Should the Minimum Wage be Raised?
Is the American Dream fading?
As most celebrated the beginning of the new year, few realized that with the changing of the calendar an estimated 3.1 million United States citizens will be getting a pay raise. For over a decade the heated debate over whether or not the minimum wage should or should not be raised has raged on but for twenty-one states, the struggle for fair wages ended in a victory for employees. Sadly, not all believe that this will have a positive outcome for the American worker or for the American economy.
In 2014, Pew reported that 50% of voters would more likely vote for a candidate who supported raising the minimum wage. Which is why the Democratic Party brought it to the forefront of their platform for the 2014 mid-term election. The election didn't bring about the results that the democrats hoped for but their defeat was more of a reaction to Obama's controversial policies rather than public opinion against raising the minimum wage. With the gap between the rich and the poor growing wider than ever, the average American is wondering what exactly is the American dream. After all, we are taught from childhood that with hard work one can achieve anything but in recent years this is becoming more of a myth than a reality. As according to Sadoff Investment Research the average American brings in $30,000 or less. This is an astounding trend that has increased since the mid-1970s. With the cost of living growing higher each year and salaries remaining the same, Americans are facing a economic hardships more than ever.
Why We Shouldn't Raise the Minimum Wage
Critics argue that raising the minimum wage, especially after a recession would be detrimental to our economy. Since small businesses, who are already struggling to stay afloat, would have to increase pay for its employees, which could result in them having to close their doors permanently. Resulting in an unfortunate reality that could stall the American economy for decades.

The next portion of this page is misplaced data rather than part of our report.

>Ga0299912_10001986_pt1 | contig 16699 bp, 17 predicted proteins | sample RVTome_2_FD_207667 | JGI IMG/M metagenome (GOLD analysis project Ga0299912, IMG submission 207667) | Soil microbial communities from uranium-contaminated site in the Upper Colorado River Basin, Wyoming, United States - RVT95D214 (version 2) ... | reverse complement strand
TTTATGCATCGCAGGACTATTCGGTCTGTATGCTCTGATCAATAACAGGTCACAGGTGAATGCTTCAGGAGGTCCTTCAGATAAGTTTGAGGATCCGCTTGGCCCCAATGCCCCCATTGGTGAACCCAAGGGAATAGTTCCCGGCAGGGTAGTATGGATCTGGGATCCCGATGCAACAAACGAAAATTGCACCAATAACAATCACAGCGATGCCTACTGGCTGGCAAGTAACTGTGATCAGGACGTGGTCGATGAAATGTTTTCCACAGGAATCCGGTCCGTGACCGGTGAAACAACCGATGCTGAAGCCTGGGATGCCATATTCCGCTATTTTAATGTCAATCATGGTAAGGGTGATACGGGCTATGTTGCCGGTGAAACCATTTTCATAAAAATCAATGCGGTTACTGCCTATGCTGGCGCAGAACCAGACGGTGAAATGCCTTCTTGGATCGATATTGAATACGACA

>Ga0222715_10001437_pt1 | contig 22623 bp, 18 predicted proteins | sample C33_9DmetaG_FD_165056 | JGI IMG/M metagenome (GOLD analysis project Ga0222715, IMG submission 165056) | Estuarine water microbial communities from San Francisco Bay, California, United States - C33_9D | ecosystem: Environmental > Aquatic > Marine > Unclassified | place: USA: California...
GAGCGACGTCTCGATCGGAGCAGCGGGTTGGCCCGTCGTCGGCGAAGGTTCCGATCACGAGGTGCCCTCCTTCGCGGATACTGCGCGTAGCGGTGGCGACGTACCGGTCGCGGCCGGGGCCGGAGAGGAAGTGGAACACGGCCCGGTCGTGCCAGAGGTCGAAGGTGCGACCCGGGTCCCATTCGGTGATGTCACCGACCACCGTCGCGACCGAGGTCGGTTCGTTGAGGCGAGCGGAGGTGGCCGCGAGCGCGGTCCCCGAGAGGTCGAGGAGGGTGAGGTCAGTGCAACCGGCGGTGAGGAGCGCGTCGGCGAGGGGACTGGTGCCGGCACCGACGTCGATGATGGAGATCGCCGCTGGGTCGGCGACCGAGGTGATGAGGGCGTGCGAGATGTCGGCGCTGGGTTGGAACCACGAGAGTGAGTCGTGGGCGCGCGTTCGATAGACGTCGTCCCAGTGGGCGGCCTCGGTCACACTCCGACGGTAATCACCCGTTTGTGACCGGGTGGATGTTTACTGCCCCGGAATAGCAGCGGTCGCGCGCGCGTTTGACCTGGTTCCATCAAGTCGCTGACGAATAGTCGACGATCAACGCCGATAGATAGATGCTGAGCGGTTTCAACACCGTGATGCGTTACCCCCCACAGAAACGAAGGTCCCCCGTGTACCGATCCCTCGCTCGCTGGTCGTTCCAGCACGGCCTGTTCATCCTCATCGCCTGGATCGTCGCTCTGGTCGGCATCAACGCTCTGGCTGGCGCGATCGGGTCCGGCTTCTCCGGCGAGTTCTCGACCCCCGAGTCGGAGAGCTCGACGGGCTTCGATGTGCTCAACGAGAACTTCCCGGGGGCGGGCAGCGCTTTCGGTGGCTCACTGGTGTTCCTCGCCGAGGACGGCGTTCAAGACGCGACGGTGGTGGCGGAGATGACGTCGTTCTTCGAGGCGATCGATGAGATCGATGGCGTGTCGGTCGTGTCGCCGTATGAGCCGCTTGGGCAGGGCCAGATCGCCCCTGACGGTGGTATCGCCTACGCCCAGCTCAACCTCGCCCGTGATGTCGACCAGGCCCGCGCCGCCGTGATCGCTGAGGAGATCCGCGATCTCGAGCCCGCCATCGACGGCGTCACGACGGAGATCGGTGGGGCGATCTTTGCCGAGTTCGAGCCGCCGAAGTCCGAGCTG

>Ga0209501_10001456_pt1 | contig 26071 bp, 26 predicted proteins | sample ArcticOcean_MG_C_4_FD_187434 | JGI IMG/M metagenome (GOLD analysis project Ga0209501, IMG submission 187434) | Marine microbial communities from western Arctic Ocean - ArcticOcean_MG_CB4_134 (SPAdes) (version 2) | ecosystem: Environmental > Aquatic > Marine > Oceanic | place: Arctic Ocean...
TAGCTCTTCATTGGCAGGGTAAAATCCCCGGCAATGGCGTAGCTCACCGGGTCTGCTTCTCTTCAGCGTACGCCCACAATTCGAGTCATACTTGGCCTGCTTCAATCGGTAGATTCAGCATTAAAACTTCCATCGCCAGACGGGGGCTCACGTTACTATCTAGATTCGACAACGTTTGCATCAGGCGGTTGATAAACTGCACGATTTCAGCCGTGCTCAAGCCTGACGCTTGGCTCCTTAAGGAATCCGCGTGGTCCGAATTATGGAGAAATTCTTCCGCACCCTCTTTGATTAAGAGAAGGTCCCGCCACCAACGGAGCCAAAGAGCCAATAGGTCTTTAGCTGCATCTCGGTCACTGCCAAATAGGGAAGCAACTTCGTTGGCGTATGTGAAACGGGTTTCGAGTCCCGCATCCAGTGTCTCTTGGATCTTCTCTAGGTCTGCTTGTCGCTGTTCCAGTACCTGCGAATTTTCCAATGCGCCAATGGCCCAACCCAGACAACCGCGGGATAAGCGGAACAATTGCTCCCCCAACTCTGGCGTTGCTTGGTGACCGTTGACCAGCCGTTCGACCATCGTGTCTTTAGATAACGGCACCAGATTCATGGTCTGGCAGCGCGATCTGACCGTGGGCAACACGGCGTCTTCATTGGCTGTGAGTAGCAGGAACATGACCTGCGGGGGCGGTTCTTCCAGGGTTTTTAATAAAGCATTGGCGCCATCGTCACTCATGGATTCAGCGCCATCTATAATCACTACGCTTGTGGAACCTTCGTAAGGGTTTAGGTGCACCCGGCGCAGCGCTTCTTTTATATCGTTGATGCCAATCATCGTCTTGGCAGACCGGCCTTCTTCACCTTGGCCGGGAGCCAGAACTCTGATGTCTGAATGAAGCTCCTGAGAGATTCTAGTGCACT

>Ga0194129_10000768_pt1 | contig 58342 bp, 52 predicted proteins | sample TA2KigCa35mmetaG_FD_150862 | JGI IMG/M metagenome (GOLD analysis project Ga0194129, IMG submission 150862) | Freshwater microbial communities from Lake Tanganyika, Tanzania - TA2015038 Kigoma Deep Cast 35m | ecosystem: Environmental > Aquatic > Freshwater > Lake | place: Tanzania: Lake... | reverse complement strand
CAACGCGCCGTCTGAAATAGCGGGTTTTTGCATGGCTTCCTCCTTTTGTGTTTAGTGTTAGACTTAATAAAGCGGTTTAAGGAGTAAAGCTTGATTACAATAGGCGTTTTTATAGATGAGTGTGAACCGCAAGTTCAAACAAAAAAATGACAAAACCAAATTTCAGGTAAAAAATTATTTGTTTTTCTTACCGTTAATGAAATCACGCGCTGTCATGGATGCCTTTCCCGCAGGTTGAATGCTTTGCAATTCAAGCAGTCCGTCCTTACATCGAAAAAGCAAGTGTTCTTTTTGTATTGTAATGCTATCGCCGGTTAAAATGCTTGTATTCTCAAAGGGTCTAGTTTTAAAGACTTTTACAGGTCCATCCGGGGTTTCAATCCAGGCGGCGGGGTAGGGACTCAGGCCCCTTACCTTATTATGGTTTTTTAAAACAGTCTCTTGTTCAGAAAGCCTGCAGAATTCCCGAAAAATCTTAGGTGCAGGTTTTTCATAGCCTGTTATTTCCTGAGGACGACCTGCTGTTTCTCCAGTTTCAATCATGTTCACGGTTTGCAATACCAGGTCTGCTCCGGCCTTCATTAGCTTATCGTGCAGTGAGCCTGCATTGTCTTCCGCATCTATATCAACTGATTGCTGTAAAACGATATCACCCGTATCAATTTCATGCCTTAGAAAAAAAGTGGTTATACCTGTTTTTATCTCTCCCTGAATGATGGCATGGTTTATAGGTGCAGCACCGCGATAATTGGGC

This is a complex issue with solid points on both sides but a few things to take into consideration when deciding which side you are on pertaining to the minimum wage issue is that while the federal minimum is $7.25, twenty states have a higher minimum wage. In fact, even most low-skill workers make over the federal minimum wage.
There is also an argument that can be made as to just how constitutional a federal minimum wage really is. In the opinion of the Supreme Court in the 1923 case Adkins v. Children's Hospital of District of Columbia, the court deemed a minimum wage a violation of the constitutionally guaranteed freedom of contract in the Fifth Amendment. There opinion reads: "To the extent that the sum fixed exceeds the fair value of the services rendered, it amounts to a compulsory exaction from the employer for the support of a partially indigent person, for whose condition there rests upon him no peculiar responsibility, and therefore, in effect, arbitrarily shifts to his shoulders a burden which, if it belongs to anybody, belongs to society as a whole.” However, in the 1937 case West Coast Hotel v. Parrish they reversed the ruling by a five to four margin.
Should the minimum wage be raised?
Why We Should Raise Minimum Wage
With more money in their pockets, Americans would most likely spend these earnings, which automatically helps the economy. Supporters of raising the minimum wage do not deny that small businesses would suffer with the increase in salaries but they argue that the trade-off would be that Americans would use their new found money to stimulate the economy and by doing so, would be more prone to create businesses of their own.
By raising the minimum wage fewer people would need government assistance and as a result government spending on helping the poor would decrease dramatically. Adding a few dollars to those in the working class would give them the ability to not only get out of debt but would also revitalize the middle-class which has been in a steep decline the past few decades.